An argument originally conjured up by another automotive journalist is how through the entire lifecycle of petrol and electric cars, petrol cars pollute less because of the sheer amount of energy needed to produce an electric car. Whilst this may have been true with the original Toyota Prius - the first mass-produced hybrid - a recent study in the Nature Sustainability Journal showed this to be completely false. This is due to EVs polluting more or less the same as it would manufacture vehicles which run on fossil fuels. Unfortunately, this myth has been around for a while and many including myself, have dismissed the idea of electric cars entirely because of this apparent mythological irony.
I, thus, hope this article redeems my prior ignorance.
On the topic of irony, an environmental success story of fossil-fuelled vehicles is their recyclability. About 80% of a vehicle sent to scrap can be recycled, with no real loss in strength and durability of reprocessed glass and metal. A real problem with the current crop of EVs is that they all have massive Lithium-ion batteries. Lithium has transformed the capacity of a battery’s lifetime and is now in most of our smartphones, laptops and battery-powered devices. But problems remain. First and foremost, it’s extremely dangerous and hard to recycle; only 5% of Lithium batteries are currently recycled. By 2030 it is expected that there will be 11 million tonnes of redundant Lithium-ion batteries.
It’s not just the afterlife of Lithium that is concerning, it is the nature in which it is mined. Lithium is extracted by pumping salt-rich water from 60 metres below salt flats to the surface and letting the sun evaporate the content to leave potassium and lithium which is then separated through electrolysis. Bolivia currently has 50-70% of the world’s Lithium reserves. With the economic opportunity for low-income countries too big to miss, many like Bolivia are resorting to indefinitely damaging natural salt flats like the Salar de Uyuni, to lift their people out of poverty. Who can blame them?
So how long does an electric car battery last? Well, it can do a pretty good job. According to a Turkish YouTuber, his Renault Zoe has reached an astonishing 345,000km with the battery’s health still at 96%! This is extremely encouraging as that surpasses the lifespan of most fossil fuel cars. Like many others, I have been sceptical about the life of these enormous Lithium car batteries, but this really does offer some hope; if an electric car can live and work longer than a fossil-fuelled car, the future is promising. It is still a concern as to what happens with these batteries after their use, but when there are problems there are usually solutions… eventually.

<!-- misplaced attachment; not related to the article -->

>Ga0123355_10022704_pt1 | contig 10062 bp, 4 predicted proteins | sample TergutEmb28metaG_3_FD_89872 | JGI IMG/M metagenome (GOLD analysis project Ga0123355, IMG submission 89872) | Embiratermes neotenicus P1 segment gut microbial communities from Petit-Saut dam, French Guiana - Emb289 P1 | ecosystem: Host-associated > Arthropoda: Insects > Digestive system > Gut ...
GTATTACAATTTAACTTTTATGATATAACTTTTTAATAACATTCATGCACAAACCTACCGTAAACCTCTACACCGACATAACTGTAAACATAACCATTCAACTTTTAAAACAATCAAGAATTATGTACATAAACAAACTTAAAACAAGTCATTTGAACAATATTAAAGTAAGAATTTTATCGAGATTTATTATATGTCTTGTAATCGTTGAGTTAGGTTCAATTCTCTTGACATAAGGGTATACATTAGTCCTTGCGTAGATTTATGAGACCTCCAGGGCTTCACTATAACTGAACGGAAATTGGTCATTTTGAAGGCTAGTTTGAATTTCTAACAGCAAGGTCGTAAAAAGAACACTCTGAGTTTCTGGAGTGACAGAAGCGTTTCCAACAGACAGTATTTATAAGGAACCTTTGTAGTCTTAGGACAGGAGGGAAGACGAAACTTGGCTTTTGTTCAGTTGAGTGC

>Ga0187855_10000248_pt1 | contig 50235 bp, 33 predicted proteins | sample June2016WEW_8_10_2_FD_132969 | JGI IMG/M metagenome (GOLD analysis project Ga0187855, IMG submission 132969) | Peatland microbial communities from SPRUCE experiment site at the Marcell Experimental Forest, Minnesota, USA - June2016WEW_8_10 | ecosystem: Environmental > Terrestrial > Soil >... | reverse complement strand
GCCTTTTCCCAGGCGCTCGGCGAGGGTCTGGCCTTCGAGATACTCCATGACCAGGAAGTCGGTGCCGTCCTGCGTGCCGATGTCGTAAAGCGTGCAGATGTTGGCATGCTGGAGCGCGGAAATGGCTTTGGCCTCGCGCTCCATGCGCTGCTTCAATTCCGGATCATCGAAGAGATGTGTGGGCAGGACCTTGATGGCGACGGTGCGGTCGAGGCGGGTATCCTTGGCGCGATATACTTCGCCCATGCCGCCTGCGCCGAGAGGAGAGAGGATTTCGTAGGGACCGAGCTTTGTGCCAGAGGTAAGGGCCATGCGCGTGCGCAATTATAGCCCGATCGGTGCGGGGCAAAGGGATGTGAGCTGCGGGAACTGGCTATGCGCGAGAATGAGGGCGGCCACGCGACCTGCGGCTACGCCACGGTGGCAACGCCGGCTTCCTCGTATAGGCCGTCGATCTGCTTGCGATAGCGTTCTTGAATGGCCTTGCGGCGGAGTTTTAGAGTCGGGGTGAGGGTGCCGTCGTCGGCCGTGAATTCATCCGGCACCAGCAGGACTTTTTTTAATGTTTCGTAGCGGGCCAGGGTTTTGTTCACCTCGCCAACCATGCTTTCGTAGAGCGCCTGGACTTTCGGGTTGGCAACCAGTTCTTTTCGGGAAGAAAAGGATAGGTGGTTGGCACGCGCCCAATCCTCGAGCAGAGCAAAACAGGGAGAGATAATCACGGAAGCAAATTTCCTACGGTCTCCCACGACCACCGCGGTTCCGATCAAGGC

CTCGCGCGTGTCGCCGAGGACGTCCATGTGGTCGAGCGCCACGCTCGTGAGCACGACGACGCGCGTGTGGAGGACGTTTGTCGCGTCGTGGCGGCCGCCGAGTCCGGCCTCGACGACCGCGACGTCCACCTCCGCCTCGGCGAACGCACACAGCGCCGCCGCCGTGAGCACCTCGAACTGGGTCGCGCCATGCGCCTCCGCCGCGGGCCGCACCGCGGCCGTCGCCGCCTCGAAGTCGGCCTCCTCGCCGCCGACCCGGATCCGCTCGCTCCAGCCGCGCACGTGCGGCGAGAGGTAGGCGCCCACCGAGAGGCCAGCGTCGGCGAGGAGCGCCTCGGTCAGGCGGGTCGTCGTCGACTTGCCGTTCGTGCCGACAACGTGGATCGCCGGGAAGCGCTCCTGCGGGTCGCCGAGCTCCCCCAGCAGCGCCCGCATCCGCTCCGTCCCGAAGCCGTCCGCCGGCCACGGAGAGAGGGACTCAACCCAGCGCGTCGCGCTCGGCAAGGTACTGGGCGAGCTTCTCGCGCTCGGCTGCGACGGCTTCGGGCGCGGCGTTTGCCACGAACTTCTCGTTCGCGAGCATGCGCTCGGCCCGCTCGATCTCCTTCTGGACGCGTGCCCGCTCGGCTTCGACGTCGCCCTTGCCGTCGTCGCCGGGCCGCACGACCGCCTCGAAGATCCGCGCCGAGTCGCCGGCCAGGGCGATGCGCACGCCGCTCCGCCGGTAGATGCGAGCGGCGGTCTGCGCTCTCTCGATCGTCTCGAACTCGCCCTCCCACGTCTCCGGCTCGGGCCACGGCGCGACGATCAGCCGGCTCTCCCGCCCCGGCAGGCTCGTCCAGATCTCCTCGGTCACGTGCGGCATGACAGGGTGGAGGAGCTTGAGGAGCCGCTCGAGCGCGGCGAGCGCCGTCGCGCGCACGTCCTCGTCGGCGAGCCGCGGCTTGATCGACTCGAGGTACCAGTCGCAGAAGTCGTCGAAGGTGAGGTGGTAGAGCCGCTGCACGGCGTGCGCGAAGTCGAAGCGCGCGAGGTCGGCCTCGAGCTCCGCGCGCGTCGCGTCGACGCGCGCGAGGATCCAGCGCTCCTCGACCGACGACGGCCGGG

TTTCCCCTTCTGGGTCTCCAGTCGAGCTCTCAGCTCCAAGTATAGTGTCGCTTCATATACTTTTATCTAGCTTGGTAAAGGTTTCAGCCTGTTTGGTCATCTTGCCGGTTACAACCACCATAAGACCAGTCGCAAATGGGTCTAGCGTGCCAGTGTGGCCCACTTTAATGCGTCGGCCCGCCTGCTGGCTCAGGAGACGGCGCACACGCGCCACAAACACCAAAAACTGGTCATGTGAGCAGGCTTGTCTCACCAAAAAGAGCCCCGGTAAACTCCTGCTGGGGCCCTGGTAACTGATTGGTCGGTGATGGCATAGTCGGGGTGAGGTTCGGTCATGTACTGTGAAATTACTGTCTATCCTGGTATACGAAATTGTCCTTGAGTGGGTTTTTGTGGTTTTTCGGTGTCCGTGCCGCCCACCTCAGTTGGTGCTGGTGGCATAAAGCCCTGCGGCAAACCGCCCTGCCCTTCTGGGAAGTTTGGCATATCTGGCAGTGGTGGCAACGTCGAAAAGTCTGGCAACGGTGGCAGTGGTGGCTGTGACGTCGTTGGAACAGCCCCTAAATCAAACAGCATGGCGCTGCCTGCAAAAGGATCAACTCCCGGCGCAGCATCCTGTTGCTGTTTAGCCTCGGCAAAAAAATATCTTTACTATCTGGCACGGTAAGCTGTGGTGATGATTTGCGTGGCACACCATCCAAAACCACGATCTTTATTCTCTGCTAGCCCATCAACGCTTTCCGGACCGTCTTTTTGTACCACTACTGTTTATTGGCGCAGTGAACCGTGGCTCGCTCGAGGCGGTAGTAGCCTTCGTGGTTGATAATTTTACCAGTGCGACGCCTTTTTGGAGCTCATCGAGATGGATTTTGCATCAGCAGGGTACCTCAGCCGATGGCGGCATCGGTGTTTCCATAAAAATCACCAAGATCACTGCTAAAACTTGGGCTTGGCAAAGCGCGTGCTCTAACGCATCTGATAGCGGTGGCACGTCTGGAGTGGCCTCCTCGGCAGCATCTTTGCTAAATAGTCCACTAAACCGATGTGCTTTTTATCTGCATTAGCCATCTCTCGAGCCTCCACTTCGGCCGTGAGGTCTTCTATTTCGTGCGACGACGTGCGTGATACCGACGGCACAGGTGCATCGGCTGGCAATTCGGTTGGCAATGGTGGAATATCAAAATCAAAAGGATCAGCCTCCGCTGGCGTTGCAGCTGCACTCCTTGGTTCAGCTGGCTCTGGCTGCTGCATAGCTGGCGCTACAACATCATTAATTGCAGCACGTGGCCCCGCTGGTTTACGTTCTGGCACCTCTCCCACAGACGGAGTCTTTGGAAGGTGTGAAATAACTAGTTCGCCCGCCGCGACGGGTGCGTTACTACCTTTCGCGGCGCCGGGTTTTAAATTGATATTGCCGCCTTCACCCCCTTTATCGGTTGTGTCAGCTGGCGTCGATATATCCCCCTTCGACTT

A lot of talk about cars is to do with pollution, but it’s not just the air that vehicles pollute, it’s also our water. As you drive, microplastics fall off the tyres and are washed away through drainage systems and eventually into the rivers and oceans. Tyre plastics are the second-largest micropollutant in our oceans. Let that sink in. You could still be driving an electric car and still damage the planet. But not to worry, a solution has already been discovered, thanks to the James Dyson Award National winner, The Tyre Collective. Go check out YouTube! As of yet, the government aren’t saying anything about tyre debris, but at least it looks like there could be a solution.
A fact that should shock you to the bones is that for every journey of 3km or less, 6 out of 10 people in the UK drive. What a bunch of lazy bastards we are! Obviously, sometimes you need a car for a journey of less than 3km; it could be the weekly shop, taking your grandma out or even moving something big cars are practical machines of course. But for getting somewhere under 3km? Well even at a modest pace, that would take an average person 30 minutes to walk and 10 minutes to cycle. Easy right? The car is very much part of how we get around, changing how we all use it is pretty much impossible.
Let’s be honest though, the car isn’t just a way to get around, it’s a status symbol. As humans, whether we like to admit it or not, we all care about how we’re perceived, some of us more than others. It transpires through how we dress, where we shop, where we go on holiday, the phone you have and perhaps, the car you drive. Do you really need the newest flashy iPhone with 20 or so cameras? The chances are no, you don’t. Year on year, smartphones are becoming disproportionately more expensive and not because of inflation. The real reason is that phone companies know most of us will buy a phone on a contract. They can therefore justify excessively inflating the price because the customer doesn’t have to pay it in one go, the real cost of the phone is divided into smaller payments. Suddenly that desirable phone is attainable, even on a modest income.